Chevrolet Spark Review: The Incredible Shrinking Chevy

Chevrolet Spark Review: The Incredible Shrinking Chevy

OneShift Editorial Team
OneShift Editorial Team
03 Sep 2006

The new Spark - the right car at the right time, from Chevrolet?

When the Chevrolet brand was re-launched in Singapore in 2003, it received much flak for not having a single model produced in America, but instead having a range of cars built in Korea, Thailand and Australia. Three years on, Chevrolet is among the top 10 best-selling car brands in Singapore, and no one questions the Asian origins of these cars. Instead of waving the stars and stripes, the real reason the brand has been so successful is that its Aveo and Optra models, by being of designed and built in Asia, are highly relevant to the local conditions, and provide serious competition to the mainstream Japanese and Korea carmakers.

With the launch of the new Spark, the American company has shown that it is also quick and agile enough to react to the demands of a changing market place. With the escalating price of fuel, the launch of the sub-1.0-litre Spark couldn’t have been better timed. It arrives within months of two Japanese carmakers launching micro-sized 660cc ‘kei’ car models, and the arrival of the Chinese budget carmaker Chery, with its 800cc QQ. Once again Chevrolet has a model that is highly relevant and timely, and one that is also competitively priced.

The Spark fits under the Aveo5 in the Chevrolet line-up, and comes either with 4-cylinder 1.0-litre engine with a 5-speed manual transmission (reviewed here), or with a 3-cylinder 800cc coupled to a 4-speed automatic transmission. Size-wise, it is marginally longer and wider than Mitsubishi i, Subaru R2 and Perodua Kelisa, and shares the same overall length as the Kia Picanto, which is probably its closest rival. The Picanto is slightly wider, but also lower than the Spark.

As with the other Chevrolet models, the Spark is attractively styled. The front is steeply raked and has stylish oval lamp units set in triangular headlamps. The tail lamps are also bold, and in being circular, act as focal points for the pert rear end. The Spark owes its chic styling and cute proportions to Italian design maestro Giorgetto Giugiaro, who had penned the Daewoo d’Arts (Matiz) upon which Spark is based. The d’Arts itself looked like a production version of the Lucciola concept car, Giugiaro’s proposal for the Fiat Cinquecento. So, don’t be surprised if catch yourself being charmed by the looks of this baby Chevy, its genes were originally Italian!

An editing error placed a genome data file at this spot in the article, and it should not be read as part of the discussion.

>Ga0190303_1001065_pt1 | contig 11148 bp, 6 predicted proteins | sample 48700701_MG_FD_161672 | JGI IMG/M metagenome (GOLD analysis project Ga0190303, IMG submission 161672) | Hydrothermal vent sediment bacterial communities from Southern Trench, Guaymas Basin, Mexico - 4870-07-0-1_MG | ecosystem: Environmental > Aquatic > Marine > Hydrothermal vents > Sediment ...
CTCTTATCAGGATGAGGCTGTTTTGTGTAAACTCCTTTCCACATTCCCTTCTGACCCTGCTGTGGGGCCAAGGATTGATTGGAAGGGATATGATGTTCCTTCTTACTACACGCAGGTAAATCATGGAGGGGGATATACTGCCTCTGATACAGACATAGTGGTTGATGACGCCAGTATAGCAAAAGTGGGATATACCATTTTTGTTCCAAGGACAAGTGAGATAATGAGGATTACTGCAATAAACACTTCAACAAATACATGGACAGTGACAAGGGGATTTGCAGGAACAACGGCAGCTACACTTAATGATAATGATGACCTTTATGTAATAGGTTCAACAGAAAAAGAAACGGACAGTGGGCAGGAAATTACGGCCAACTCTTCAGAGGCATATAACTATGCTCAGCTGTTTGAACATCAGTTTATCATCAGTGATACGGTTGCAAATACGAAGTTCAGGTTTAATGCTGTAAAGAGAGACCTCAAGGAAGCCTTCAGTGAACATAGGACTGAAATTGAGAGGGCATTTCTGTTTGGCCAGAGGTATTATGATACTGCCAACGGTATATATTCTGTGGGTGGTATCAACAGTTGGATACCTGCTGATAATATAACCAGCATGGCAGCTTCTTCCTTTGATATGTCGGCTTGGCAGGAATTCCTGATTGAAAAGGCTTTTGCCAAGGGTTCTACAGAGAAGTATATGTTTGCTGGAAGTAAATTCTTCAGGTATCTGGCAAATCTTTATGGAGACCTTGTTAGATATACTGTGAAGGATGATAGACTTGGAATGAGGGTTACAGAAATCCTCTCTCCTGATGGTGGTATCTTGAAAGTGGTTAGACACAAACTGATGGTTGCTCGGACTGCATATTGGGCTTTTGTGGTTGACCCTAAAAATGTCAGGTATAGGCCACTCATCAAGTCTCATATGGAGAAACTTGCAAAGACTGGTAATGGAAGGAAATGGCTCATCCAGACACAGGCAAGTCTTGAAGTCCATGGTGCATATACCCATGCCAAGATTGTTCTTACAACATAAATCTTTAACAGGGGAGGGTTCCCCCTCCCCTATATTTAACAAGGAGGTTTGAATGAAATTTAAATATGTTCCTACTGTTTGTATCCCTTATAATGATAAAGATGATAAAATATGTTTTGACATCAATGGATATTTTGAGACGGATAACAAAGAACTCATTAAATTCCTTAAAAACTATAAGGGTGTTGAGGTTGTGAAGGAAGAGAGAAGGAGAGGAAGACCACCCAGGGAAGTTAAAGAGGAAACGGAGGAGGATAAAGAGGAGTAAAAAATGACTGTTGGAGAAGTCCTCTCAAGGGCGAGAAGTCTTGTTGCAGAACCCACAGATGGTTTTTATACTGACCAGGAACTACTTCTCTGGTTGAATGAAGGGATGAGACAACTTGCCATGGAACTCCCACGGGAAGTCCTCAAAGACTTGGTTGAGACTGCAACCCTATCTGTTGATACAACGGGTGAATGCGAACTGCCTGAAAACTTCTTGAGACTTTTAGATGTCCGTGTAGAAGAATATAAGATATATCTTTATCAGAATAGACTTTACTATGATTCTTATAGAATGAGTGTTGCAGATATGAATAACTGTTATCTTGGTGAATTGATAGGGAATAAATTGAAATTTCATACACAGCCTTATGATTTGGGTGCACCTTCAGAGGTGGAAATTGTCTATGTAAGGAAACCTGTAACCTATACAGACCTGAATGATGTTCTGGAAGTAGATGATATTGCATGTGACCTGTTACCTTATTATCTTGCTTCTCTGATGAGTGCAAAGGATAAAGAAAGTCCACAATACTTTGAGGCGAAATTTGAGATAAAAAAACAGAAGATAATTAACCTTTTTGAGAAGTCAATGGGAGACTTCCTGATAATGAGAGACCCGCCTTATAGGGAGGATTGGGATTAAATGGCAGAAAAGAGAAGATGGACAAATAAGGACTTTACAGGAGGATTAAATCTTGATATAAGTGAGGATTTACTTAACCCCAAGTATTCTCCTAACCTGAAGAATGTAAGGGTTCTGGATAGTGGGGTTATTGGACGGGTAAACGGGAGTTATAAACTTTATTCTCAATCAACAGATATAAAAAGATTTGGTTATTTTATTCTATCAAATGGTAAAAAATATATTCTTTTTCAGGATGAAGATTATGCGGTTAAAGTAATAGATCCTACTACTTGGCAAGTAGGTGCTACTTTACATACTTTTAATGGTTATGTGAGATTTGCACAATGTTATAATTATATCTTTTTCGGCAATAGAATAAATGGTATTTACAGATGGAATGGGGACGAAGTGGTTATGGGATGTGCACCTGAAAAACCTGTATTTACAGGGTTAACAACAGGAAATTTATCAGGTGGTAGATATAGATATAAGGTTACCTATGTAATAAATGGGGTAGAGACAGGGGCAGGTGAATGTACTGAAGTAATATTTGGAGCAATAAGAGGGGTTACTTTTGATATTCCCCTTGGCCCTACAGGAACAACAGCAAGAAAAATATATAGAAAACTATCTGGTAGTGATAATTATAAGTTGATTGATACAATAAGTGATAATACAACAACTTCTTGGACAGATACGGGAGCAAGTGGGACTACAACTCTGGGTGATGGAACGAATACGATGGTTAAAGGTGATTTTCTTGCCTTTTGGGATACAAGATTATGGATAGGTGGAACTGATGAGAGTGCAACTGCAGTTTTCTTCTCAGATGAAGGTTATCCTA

A sense of style also predominates in the Spark’s interior. The dashboard, for example, is symmetrical, with the instrument binnacle and all the switches located in the middle. This central module is made to stand out with black and silver finish, while the rest of the fascia is grey. Behind the wheel, this combination of symmetry and modularity gives the Spark a modern, progressive feel, and it is quite conceivable that the same dashboard moulding is used for both left- or right-hand drive models, with only certain panels swopped to accommodate things like the steering column and the warning light binnacle.

Cabin space for the driver and front passenger is quite good, with generous amounts of headroom. Legroom in the rear is a bit more cosy, and given the car’s narrowness, the three people that sit at the back should be good friends that don’t mind their shoulders touching each other. Even so, the combination of low backrests and plenty of glass give the cabin a light, airy feel.

To drive, the Spark feels energetic for its engine size, certainly eager and willing. Extensive re-engineering by General Motors has resulted in the Spark being stronger yet 13kg lighter than the Daewoo d’Arts. As a percentage of the bodyshell, high-strength steel (HSS) now accounts for 51 percent of the total body weight, up from 37 percent previously. The engine itself is smooth, but tends to get noisy when revved beyond 3500rpm. The gearchange on the 1.0-litre is smooth, but the shifting action itself could be slicker and the tighter. On the move, the Spark doesn’t feel as small as it is, coping well at highway speeds. The standard powered steering is nicely light in town, but as the assistance doesn’t diminish with speed, it remains uncomfortably overly assisted.

It is in town and during parking that the Spark’s petite dimensions are really appreciated. Few cars can slip into a parking space as easily, and its only after looking at the car in relation to the other cars in the lot that one realizes just how small the Spark is.

As a little runabout around town for a single person or couple, the Spark is an ideal car. It has the looks and style that elevate it from being a crude econobox, yet it is impressively economical as well. In fact, if official figures are to be believed, it is almost as fuel efficient as petrol-electric hybrids such the Toyota Prius and Honda Civic Hybrid, which cost almost twice as much as the Spark. As the rising cost of fuel becomes a real concern, the Spark is definitely the right car at the right time.

Credits: Justin Lee

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